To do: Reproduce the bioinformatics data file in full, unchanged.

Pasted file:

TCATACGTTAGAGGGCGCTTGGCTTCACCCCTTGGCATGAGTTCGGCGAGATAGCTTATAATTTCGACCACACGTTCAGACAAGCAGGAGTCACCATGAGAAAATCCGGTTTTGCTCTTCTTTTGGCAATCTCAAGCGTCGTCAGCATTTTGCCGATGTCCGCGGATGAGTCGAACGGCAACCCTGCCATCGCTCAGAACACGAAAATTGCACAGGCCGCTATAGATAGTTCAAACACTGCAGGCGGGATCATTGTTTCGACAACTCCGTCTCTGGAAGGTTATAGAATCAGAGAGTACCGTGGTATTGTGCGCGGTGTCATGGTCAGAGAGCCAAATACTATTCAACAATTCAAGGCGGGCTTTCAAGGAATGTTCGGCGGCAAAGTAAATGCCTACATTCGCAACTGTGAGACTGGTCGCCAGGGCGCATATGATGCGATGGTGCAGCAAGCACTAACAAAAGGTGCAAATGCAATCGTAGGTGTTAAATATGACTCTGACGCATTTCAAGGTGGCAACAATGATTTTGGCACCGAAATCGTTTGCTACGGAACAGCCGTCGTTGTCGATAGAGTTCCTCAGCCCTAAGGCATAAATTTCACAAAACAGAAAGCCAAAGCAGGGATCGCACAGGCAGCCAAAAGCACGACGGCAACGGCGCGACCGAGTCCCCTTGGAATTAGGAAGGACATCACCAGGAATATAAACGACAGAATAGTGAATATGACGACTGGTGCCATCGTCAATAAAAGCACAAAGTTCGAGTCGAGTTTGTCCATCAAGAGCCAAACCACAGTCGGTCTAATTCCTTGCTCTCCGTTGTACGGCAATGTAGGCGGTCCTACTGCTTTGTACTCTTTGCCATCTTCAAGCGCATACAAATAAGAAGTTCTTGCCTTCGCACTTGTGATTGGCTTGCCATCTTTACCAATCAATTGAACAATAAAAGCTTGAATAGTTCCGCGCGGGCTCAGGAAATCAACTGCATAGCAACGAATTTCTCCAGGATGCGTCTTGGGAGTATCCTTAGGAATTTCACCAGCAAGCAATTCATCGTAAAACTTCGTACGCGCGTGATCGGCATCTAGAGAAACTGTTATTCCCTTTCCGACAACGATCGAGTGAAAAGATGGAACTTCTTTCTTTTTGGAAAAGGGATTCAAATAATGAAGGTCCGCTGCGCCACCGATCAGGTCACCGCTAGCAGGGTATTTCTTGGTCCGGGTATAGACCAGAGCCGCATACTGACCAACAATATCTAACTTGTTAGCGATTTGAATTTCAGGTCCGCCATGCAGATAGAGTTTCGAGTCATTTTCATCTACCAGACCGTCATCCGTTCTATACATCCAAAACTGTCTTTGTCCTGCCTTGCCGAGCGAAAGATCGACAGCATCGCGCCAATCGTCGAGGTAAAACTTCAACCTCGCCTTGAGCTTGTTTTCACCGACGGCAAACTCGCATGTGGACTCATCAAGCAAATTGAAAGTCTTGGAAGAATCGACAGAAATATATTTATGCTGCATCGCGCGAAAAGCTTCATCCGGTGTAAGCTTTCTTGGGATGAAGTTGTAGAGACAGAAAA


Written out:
TCATACGTTAGAGGGCGCTTGGCTTCACCCCTTGGCATGAGTTCGGCGAGATAGCTTATAATTTCGACCACACGTTCAGACAAGCAGGAGTCACCATGAGAAAATCCGGTTTTGCTCTTCTTTTGGCAATCTCAAGCGTCGTCAGCATTTTGCCGATGTCCGCGGATGAGTCGAACGGCAACCCTGCCATCGCTCAGAACACGAAAATTGCACAGGCCGCTATAGATAGTTCAAACACTGCAGGCGGGATCATTGTTTCGACAACTCCGTCTCTGGAAGGTTATAGAATCAGAGAGTACCGTGGTATTGTGCGCGGTGTCATGGTCAGAGAGCCAAATACTATTCAACAATTCAAGGCGGGCTTTCAAGGAATGTTCGGCGGCAAAGTAAATGCCTACATTCGCAACTGTGAGACTGGTCGCCAGGGCGCATATGATGCGATGGTGCAGCAAGCACTAACAAAAGGTGCAAATGCAATCGTAGGTGTTAAATATGACTCTGACGCATTTCAAGGTGGCAACAATGATTTTGGCACCGAAATCGTTTGCTACGGAACAGCCGTCGTTGTCGATAGAGTTCCTCAGCCCTAAGGCATAAATTTCACAAAACAGAAAGCCAAAGCAGGGATCGCACAGGCAGCCAAAAGCACGACGGCAACGGCGCGACCGAGTCCCCTTGGAATTAGGAAGGACATCACCAGGAATATAAACGACAGAATAGTGAATATGACGACTGGTGCCATCGTCAATAAAAGCACAAAGTTCGAGTCGAGTTTGTCCATCAAGAGCCAAACCACAGTCGGTCTAATTCCTTGCTCTCCGTTGTACGGCAATGTAGGCGGTCCTACTGCTTTGTACTCTTTGCCATCTTCAAGCGCATACAAATAAGAAGTTCTTGCCTTCGCACTTGTGATTGGCTTGCCATCTTTACCAATCAATTGAACAATAAAAGCTTGAATAGTTCCGCGCGGGCTCAGGAAATCAACTGCATAGCAACGAATTTCTCCAGGATGCGTCTTGGGAGTATCCTTAGGAATTTCACCAGCAAGCAATTCATCGTAAAACTTCGTACGCGCGTGATCGGCATCTAGAGAAACTGTTATTCCCTTTCCGACAACGATCGAGTGAAAAGATGGAACTTCTTTCTTTTTGGAAAAGGGATTCAAATAATGAAGGTCCGCTGCGCCACCGATCAGGTCACCGCTAGCAGGGTATTTCTTGGTCCGGGTATAGACCAGAGCCGCATACTGACCAACAATATCTAACTTGTTAGCGATTTGAATTTCAGGTCCGCCATGCAGATAGAGTTTCGAGTCATTTTCATCTACCAGACCGTCATCCGTTCTATACATCCAAAACTGTCTTTGTCCTGCCTTGCCGAGCGAAAGATCGACAGCATCGCGCCAATCGTCGAGGTAAAACTTCAACCTCGCCTTGAGCTTGTTTTCACCGACGGCAAACTCGCATGTGGACTCATCAAGCAAATTGAAAGTCTTGGAAGAATCGACAGAAATATATTTATGCTGCATCGCGCGAAAAGCTTCATCCGGTGTAAGCTTTCTTGGGATGAAGTTGTAGAGACAGAAAA